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Of the three major candidates for President in 2004, Ralph Nader, an

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Of the three major candidates for President in 2004, Ralph Nader, an  [#permalink]

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New post Updated on: 05 Sep 2018, 23:53
5
00:00
A
B
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D
E

Difficulty:

  15% (low)

Question Stats:

68% (01:01) correct 32% (01:07) wrong based on 467 sessions

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Of the three major candidates for President in 2004, Ralph Nader, an independent who had represented the Green Party in the 2000 election, received the least media coverage and ultimately the fewest votes.


(A) received the least media coverage and ultimately the fewest votes

(B) received less media coverage and ultimately fewer votes

(C) received less media coverage and ultimately less votes

(D) received the least media coverage and ultimately less votes than did the other candidates

(E) received the smallest amount of media coverage and ultimately the smallest number of votes

Originally posted by reachskishore on 16 Mar 2017, 21:20.
Last edited by Bunuel on 05 Sep 2018, 23:53, edited 2 times in total.
added underlining
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Magoosh GMAT Instructor
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Re: Of the three major candidates for President in 2004, Ralph Nader, an  [#permalink]

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New post 17 Mar 2017, 14:30
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reachskishore wrote:
Of the three major candidates for President in 2004, Ralph Nader, an independent who had represented the Green Party in the 2000 election, received the least media coverage and ultimately the fewest votes.
(A) received the least media coverage and ultimately the fewest votes
(B) received less media coverage and ultimately fewer votes
(C) received less media coverage and ultimately less votes
(D) received the least media coverage and ultimately less votes than did the other candidates
(E) received the smallest amount of media coverage and ultimately the smallest number of votes

OA : not known. Please help

Dear reachskishore,

I'm happy to help. :-)

This is not the most impressive question.

One of the ideas this questions tries to explore is the distinction of countable vs. uncountable. See
GMAT Grammar: Less vs. Fewer
GMAT Comparisons: More vs. Greater and Less vs. Fewer

More importantly, we use comparatives (more, fewer, bigger, smaller) for situations with just two elements, and we use superlatives (most, least, biggest, smallest) for cases with 3+ elements. We are discussing three candidates, so we need superlatives.

(B) & (C) use comparatives, not superlatives. (D) says "less votes," rather than "fewer votes." (E) seems to be trying to win a contest for the longest and most awkward answer possible, and it definitely could be a finalist in that competition--that's how wrong it is.

(A) is flawless and correct.

The incorrect answers can be eliminated in a relatively straightforward manner. The subject is also somewhat contrived: the 2004 US Presidential Election was a contest primarily between two major candidates, who won all of the electoral votes and 99% of the popular vote between them. Nader and the others merely were rounding errors in the big picture.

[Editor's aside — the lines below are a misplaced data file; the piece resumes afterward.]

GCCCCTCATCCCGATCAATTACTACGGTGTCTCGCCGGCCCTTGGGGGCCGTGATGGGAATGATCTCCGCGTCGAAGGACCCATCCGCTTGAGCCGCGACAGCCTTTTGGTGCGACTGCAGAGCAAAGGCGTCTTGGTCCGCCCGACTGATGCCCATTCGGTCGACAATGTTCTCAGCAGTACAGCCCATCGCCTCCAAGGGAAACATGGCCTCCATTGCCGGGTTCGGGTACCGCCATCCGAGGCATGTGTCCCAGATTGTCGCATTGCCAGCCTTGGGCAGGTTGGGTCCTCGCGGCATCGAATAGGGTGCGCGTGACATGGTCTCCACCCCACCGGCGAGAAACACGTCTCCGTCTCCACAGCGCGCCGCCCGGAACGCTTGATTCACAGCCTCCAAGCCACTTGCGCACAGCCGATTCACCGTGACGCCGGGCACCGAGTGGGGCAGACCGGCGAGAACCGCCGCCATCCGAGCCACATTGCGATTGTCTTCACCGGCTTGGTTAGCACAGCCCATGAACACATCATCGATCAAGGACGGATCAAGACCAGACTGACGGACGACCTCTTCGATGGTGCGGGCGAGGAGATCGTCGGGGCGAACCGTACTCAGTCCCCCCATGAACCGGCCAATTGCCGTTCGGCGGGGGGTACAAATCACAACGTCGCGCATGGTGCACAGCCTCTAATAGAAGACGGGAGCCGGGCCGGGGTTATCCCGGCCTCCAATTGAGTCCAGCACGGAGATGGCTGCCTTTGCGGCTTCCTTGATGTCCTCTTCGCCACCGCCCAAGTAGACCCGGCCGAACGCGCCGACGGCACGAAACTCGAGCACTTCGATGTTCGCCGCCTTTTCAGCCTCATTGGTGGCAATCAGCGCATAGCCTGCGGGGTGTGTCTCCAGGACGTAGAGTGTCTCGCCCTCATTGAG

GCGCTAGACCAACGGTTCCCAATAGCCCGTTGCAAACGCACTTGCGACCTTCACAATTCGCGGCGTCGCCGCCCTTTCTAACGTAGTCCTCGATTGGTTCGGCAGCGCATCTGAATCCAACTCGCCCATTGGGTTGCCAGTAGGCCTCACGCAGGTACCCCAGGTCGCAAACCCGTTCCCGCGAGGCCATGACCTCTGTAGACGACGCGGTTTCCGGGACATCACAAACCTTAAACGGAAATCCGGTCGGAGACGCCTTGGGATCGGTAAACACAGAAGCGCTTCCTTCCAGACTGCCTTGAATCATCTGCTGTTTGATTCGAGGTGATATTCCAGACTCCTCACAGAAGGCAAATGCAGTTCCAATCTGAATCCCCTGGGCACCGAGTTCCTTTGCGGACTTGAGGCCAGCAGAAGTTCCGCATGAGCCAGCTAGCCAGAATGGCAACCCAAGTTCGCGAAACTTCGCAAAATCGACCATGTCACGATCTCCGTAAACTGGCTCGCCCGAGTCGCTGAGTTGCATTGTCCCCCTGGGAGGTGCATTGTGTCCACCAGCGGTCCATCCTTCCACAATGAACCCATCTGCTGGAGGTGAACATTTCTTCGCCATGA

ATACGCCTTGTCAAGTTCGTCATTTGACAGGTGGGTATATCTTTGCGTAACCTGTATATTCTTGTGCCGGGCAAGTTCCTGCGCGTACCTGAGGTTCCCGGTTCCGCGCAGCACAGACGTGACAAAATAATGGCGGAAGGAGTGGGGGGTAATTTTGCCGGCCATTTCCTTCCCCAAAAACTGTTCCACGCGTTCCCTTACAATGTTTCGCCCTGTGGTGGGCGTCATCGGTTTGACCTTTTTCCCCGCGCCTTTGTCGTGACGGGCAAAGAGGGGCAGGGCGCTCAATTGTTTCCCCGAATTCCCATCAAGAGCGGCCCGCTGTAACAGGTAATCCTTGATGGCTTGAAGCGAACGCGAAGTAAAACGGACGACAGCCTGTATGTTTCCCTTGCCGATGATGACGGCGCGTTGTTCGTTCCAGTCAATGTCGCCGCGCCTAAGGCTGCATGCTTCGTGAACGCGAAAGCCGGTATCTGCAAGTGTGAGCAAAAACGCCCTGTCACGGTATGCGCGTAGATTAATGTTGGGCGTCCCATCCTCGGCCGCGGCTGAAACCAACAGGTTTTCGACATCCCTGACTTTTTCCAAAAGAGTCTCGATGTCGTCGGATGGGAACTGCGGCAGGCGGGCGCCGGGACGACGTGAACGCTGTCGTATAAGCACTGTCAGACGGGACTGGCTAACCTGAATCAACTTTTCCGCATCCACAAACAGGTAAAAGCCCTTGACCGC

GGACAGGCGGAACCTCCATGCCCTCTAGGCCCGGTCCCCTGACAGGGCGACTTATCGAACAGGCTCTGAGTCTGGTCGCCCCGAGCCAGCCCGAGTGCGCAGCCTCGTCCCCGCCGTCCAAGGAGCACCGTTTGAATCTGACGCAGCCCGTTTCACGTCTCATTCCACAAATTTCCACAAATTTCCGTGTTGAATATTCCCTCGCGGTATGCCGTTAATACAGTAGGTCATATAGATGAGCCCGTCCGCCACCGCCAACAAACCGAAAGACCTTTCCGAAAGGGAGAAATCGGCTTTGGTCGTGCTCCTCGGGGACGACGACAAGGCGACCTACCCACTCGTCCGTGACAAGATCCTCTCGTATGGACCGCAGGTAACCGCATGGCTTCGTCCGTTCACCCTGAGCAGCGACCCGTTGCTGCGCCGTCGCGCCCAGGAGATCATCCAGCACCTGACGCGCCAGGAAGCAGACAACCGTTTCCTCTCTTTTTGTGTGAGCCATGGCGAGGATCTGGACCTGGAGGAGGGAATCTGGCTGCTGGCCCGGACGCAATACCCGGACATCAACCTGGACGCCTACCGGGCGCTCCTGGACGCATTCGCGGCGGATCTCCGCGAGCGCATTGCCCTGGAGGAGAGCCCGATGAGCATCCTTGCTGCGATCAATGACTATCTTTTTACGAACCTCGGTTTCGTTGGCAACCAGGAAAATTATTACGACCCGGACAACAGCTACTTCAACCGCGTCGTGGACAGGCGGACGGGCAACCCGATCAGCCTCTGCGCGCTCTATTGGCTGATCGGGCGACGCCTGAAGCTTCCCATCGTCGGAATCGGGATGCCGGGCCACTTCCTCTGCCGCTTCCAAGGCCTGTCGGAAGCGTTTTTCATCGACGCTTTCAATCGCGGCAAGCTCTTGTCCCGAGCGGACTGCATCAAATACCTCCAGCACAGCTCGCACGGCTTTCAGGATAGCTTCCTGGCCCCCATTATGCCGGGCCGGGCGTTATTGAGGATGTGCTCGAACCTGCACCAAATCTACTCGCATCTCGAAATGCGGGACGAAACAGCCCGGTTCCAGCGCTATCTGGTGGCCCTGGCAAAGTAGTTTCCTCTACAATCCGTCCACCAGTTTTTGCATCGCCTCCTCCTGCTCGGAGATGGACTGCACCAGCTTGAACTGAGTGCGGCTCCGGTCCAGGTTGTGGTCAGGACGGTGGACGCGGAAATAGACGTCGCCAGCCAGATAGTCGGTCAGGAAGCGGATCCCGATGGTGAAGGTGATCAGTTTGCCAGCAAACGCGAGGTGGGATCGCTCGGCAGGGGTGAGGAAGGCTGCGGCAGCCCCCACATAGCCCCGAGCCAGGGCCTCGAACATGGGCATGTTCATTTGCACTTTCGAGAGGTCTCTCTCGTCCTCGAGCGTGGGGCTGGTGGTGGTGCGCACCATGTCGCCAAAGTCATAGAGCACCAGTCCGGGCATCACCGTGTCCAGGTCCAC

Here's a much more challenging question exploring some similar themes:
Johannes Brahms lived

Does all this make sense?
Mike :-)
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Re: Of the three major candidates for President in 2004, Ralph Nader, an  [#permalink]

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New post 20 Mar 2017, 09:30
1
When comparing 3 or more superlative must be used. Only A and D remain.

A is clear in establishing the chronology. I fewer is correct.

Hence A.

This is my understanding. Experts fell free to correct me if I logic is wrong.

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Re: Of the three major candidates for President in 2004, Ralph Nader, an  [#permalink]

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New post 06 Sep 2018, 00:27
reachskishore wrote:
Of the three major candidates for President in 2004, Ralph Nader, an independent who had represented the Green Party in the 2000 election, received the least media coverage and ultimately the fewest votes.


(A) received the least media coverage and ultimately the fewest votes

(B) received less media coverage and ultimately fewer votes

(C) received less media coverage and ultimately less votes

(D) received the least media coverage and ultimately less votes than did the other candidates

(E) received the smallest amount of media coverage and ultimately the smallest number of votes

The comparison is between three different candidates. So, the best option should have the superlative degree. Further, media coverage is non-countable and votes countable. So the comparative word should satisfy both.

A. Satisfy both requirements
B. Not Superlative
C. same word for both countable and non-countable
D. One is superlative, another is the Comparative form of the first one. No way
E. Maybe tempting for some. As it is satisfying both requirements, superlative and amount vs number (Non-Countable vs Countable). But, this is the weirdest and we have a simple option to select.
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Re: Of the three major candidates for President in 2004, Ralph Nader, an &nbs [#permalink] 06 Sep 2018, 00:27
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Of the three major candidates for President in 2004, Ralph Nader, an

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